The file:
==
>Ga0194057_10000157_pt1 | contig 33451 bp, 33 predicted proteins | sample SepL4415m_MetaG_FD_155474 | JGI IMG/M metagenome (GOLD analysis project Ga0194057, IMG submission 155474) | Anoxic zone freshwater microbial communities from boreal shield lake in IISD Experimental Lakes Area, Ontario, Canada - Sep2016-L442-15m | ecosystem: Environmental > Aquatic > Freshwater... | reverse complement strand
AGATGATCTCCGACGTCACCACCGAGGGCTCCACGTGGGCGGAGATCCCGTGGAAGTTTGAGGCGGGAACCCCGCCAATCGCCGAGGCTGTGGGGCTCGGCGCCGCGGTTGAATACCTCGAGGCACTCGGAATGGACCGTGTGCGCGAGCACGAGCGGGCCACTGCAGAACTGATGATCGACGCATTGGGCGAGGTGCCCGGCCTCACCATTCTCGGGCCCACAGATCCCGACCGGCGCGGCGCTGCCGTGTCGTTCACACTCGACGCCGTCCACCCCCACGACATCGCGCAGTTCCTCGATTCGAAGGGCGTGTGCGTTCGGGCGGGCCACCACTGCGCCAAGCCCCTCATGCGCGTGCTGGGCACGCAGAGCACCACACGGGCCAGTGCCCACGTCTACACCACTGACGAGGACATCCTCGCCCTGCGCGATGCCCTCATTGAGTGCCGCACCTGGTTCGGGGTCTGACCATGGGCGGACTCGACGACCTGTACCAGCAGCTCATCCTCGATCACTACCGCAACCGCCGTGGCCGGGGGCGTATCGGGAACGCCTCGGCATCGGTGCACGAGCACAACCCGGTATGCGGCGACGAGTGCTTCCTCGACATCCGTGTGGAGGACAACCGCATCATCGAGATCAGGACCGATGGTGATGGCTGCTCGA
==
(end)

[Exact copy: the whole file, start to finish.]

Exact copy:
>Ga0194057_10000157_pt1 | contig 33451 bp, 33 predicted proteins | sample SepL4415m_MetaG_FD_155474 | JGI IMG/M metagenome (GOLD analysis project Ga0194057, IMG submission 155474) | Anoxic zone freshwater microbial communities from boreal shield lake in IISD Experimental Lakes Area, Ontario, Canada - Sep2016-L442-15m | ecosystem: Environmental > Aquatic > Freshwater... | reverse complement strand
AGATGATCTCCGACGTCACCACCGAGGGCTCCACGTGGGCGGAGATCCCGTGGAAGTTTGAGGCGGGAACCCCGCCAATCGCCGAGGCTGTGGGGCTCGGCGCCGCGGTTGAATACCTCGAGGCACTCGGAATGGACCGTGTGCGCGAGCACGAGCGGGCCACTGCAGAACTGATGATCGACGCATTGGGCGAGGTGCCCGGCCTCACCATTCTCGGGCCCACAGATCCCGACCGGCGCGGCGCTGCCGTGTCGTTCACACTCGACGCCGTCCACCCCCACGACATCGCGCAGTTCCTCGATTCGAAGGGCGTGTGCGTTCGGGCGGGCCACCACTGCGCCAAGCCCCTCATGCGCGTGCTGGGCACGCAGAGCACCACACGGGCCAGTGCCCACGTCTACACCACTGACGAGGACATCCTCGCCCTGCGCGATGCCCTCATTGAGTGCCGCACCTGGTTCGGGGTCTGACCATGGGCGGACTCGACGACCTGTACCAGCAGCTCATCCTCGATCACTACCGCAACCGCCGTGGCCGGGGGCGTATCGGGAACGCCTCGGCATCGGTGCACGAGCACAACCCGGTATGCGGCGACGAGTGCTTCCTCGACATCCGTGTGGAGGACAACCGCATCATCGAGATCAGGACCGATGGTGATGGCTGCTCGA